Atlantic seismic testing permits granted amid surge in industry lobbying
Though communities along the Atlantic Coast have expressed overwhelming opposition to seismic testing for offshore oil and gas reserves, and scientists have warned that the deafeningly loud technology threatens the critically endangered right whale, the Trump administration last week issued a notice that it would allow five companies to conduct seismic surveys in an area stretching from New Jersey to Florida.
The companies granted authorization to conduct what are known as "deep penetration seismic surveys" — the first step toward offshore drilling — are:
- the U.S. division of CGG, a French company;
- ION Geophysical of Houston;
- Spectrum Geo, a Norwegian company with offices in Houston;
- TGS-NOPEC Geophysical, which is headquartered in Norway; and
- Schlumberger subsidiary Western Geco, based near London.
That the companies got these permits despite the widespread opposition of affected communities is no accident: Their lobbying through trade associations on matters including seismic testing in the Atlantic has surged in recent years.
There are two trade associations representing seismic testing firms: the Houston-based International Association of Geophysical Contractors (IAGC), which represents the geophysical and exploration industry specifically, and the National Ocean Industries Association, a Washington, D.C.-based group that represents all aspects of the offshore energy industry, including seismic testing firms.
All of the companies granted Atlantic seismic testing permits are members of the IAGC, whose board of directors is chaired by a Western Geco representative and which includes representatives of CGG, ION, and TGS. Though NOIA does not make its member list public, its own documents available online show that Spectrum Geo is a member, while TGS is represented on the group's technology policy committee, as is Western Geco parent company Schlumberger.
An examination of records at the Center for Responsive Politics' OpenSecrets.org database show show that the associations' lobbying expenditures have doubled in recent years, and that the issues they've lobbied on include Atlantic seismic testing (see here and here).
In 2016, IAGC and NOIA together spent $90,000 on lobbying at the federal level. In 2017, that figure jumped a whopping 89 percent to $170,000, and it climbed again in 2018 to $180,000.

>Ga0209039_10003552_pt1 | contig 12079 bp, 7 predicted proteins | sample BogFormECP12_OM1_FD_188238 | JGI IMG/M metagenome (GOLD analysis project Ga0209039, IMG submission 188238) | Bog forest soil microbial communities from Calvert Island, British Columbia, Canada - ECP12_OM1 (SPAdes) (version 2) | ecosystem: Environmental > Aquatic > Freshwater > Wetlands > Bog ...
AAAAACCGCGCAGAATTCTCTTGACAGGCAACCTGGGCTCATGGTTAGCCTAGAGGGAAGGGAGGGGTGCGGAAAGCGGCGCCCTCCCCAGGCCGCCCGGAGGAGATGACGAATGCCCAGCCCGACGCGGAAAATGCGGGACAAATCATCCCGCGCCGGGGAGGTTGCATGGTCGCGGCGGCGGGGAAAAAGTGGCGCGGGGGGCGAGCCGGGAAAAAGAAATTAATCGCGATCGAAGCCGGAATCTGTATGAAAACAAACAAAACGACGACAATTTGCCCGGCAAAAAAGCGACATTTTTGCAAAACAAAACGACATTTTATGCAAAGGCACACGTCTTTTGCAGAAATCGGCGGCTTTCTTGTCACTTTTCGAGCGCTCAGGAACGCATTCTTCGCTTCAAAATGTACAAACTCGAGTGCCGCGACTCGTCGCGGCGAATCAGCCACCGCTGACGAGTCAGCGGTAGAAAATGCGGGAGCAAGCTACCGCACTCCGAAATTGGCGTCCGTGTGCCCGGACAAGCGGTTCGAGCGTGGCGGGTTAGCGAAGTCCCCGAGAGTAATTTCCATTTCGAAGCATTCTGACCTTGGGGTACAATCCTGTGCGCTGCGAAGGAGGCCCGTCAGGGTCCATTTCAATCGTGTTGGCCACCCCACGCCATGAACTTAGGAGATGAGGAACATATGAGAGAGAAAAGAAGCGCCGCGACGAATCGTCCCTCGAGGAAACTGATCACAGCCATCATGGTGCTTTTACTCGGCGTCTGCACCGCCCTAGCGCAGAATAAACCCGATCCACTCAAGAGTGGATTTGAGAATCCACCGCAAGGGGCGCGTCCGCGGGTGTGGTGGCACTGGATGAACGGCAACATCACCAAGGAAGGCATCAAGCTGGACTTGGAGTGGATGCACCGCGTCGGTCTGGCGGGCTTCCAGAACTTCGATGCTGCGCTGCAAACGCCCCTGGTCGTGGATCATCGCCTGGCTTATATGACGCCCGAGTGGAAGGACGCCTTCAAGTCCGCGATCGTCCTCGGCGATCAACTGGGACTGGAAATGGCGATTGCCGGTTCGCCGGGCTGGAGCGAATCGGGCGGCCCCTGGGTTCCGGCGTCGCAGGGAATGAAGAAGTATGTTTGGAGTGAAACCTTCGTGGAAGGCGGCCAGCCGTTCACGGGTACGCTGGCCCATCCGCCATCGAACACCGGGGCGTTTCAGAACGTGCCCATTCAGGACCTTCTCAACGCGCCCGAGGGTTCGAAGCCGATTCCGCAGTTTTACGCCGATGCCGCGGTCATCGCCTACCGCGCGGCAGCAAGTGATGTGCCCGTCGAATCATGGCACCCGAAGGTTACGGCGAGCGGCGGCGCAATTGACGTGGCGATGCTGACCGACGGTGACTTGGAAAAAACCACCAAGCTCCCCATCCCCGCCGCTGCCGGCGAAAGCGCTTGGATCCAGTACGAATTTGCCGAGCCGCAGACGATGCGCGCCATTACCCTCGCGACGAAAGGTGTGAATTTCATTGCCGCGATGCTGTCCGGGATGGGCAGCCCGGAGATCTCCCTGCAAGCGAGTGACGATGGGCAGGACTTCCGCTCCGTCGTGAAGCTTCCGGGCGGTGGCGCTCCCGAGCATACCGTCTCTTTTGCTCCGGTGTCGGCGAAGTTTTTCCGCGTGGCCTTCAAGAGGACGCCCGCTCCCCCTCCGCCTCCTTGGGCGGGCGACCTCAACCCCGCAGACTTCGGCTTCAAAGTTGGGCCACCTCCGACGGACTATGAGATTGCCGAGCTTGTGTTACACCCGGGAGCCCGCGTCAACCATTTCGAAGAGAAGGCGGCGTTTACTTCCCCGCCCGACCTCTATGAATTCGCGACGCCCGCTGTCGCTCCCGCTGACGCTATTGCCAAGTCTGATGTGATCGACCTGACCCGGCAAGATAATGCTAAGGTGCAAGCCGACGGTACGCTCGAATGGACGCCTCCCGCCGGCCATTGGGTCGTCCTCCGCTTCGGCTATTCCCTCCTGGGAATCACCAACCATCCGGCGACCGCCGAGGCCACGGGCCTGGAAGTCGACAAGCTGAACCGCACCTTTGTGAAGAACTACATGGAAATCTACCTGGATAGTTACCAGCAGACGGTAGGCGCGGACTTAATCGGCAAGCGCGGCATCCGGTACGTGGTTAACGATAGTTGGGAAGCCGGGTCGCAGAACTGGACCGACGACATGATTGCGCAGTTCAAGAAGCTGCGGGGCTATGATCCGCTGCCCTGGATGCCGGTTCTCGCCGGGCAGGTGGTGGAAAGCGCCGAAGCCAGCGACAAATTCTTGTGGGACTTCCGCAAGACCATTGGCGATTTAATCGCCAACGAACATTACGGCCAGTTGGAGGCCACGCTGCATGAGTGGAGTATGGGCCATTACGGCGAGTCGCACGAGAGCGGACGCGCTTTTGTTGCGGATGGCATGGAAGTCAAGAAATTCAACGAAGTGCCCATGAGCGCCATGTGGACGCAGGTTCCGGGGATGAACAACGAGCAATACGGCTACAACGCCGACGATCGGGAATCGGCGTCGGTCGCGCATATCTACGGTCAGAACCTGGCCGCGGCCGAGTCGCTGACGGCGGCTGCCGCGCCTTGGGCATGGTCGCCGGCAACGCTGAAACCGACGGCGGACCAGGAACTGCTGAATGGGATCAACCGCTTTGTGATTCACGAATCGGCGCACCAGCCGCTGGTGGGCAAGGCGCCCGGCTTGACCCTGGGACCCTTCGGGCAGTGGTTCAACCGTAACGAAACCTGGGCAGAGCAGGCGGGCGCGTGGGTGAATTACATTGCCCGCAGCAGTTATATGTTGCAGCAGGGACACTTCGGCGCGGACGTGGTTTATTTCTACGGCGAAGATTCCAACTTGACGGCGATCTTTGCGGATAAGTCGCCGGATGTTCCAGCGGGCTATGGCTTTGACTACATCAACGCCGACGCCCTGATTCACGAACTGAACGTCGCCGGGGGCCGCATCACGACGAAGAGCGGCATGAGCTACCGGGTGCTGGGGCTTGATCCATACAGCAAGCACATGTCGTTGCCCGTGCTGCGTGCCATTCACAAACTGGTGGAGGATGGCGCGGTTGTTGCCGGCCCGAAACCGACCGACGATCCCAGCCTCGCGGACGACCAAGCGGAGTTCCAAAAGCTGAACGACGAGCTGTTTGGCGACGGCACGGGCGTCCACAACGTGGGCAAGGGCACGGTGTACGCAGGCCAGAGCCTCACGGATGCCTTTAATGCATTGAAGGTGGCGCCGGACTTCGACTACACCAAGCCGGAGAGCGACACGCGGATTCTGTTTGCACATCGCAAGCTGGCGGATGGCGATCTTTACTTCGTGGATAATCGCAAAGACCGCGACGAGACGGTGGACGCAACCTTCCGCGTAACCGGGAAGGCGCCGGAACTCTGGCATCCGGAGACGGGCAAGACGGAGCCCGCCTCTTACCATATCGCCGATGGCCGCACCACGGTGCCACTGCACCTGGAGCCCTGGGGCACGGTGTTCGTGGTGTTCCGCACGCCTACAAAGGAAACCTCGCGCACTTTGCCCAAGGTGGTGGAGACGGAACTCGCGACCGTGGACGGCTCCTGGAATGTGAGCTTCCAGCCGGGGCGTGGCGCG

As part of the effort to promote Atlantic testing, the trade associations have downplayed the potential risk the practice, which involves constant and dangerously loud blasting, presents to marine life. For example, in a statement released after the permits were granted, NOIA President Randall Luthi accused groups opposed to seismic testing of "unsupported hyperbolic fearmongering." Luthi is a former Wyoming state lawmaker and aide to Dick Cheney when he served in Congress. Under President George W. Bush, Luthi served as head of the agency, since reorganized, that oversaw offshore drilling; his move from there to NOIA drew strong criticism from ethics watchdogs.
But opponents of seismic testing are not giving up. This week, they filed two federal lawsuits in South Carolina seeking to block the permits, claiming that they were granted in violation of federal laws. One was filed by a coalition of South Carolina mayors and businesses, while the other was filed by an alliance of environmental groups. In addition, attorneys general in several states have indicated they could intervene to stop the blasting, with South Carolina Attorney General Alan Wilson saying he plans to send a letter of opposition to the Trump administration.
"The Trump administration's rash decision to harm marine mammals hundreds of thousands of times in the hope of finding oil and gas is shortsighted and dangerous," said Diane Hoskins, campaign director at Oceana, among the parties to the environmentalist challenge. "More than 90 percent of the coastal municipalities in the blast zone have publicly opposed seismic airgun blasting off their coast. We won this fight before and we'll win it again."
Sue is the editorial director of Facing South and the Institute for Southern Studies.